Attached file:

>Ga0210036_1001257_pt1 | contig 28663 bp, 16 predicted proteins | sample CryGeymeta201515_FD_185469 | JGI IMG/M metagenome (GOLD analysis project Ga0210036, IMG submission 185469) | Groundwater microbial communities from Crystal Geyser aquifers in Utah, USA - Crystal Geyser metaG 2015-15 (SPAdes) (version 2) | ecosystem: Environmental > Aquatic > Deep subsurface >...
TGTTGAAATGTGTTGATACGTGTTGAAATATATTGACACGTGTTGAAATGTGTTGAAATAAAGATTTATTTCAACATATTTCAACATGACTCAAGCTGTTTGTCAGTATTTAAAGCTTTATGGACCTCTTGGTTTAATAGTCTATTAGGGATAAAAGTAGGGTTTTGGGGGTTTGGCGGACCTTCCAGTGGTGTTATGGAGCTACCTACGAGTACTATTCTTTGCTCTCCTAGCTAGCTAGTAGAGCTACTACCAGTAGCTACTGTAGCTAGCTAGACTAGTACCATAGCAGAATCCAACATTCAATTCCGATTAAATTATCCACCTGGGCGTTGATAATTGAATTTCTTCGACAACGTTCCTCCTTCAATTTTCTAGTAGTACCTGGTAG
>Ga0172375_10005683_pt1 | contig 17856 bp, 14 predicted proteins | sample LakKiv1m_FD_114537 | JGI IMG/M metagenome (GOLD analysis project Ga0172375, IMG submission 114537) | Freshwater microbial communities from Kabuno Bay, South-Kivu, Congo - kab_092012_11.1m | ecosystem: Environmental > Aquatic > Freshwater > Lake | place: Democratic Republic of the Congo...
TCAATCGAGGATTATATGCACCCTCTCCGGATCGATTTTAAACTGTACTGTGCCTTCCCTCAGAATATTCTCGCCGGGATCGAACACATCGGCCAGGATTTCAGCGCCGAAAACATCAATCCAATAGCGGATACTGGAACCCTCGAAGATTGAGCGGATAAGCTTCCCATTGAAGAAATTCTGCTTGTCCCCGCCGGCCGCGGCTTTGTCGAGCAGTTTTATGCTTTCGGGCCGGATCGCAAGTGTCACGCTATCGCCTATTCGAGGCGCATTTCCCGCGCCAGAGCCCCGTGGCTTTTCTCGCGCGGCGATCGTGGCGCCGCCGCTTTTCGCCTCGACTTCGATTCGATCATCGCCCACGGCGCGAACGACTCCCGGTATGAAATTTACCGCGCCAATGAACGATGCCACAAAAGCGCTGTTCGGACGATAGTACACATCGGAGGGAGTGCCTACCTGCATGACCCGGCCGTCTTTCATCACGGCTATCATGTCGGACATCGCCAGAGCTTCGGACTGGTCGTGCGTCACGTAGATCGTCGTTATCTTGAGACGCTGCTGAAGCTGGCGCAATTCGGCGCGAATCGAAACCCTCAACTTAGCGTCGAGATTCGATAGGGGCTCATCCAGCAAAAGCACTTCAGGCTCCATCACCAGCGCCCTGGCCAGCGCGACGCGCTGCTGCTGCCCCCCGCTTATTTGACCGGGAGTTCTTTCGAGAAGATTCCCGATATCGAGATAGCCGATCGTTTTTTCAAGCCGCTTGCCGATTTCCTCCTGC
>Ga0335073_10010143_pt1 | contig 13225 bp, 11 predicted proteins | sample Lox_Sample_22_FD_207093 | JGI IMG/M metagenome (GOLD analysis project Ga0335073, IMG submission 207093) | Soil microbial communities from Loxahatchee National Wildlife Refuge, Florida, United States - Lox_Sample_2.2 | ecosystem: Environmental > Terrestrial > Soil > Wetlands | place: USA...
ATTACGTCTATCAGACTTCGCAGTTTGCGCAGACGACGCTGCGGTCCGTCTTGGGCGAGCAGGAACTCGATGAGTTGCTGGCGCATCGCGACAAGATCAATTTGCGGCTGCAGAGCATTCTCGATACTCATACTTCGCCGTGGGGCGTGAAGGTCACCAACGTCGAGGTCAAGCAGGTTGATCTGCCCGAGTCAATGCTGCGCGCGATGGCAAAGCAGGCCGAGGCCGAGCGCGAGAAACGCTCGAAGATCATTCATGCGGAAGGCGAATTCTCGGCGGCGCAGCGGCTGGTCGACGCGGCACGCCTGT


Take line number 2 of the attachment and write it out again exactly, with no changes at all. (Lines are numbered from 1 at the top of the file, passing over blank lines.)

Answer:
TGTTGAAATGTGTTGATACGTGTTGAAATATATTGACACGTGTTGAAATGTGTTGAAATAAAGATTTATTTCAACATATTTCAACATGACTCAAGCTGTTTGTCAGTATTTAAAGCTTTATGGACCTCTTGGTTTAATAGTCTATTAGGGATAAAAGTAGGGTTTTGGGGGTTTGGCGGACCTTCCAGTGGTGTTATGGAGCTACCTACGAGTACTATTCTTTGCTCTCCTAGCTAGCTAGTAGAGCTACTACCAGTAGCTACTGTAGCTAGCTAGACTAGTACCATAGCAGAATCCAACATTCAATTCCGATTAAATTATCCACCTGGGCGTTGATAATTGAATTTCTTCGACAACGTTCCTCCTTCAATTTTCTAGTAGTACCTGGTAG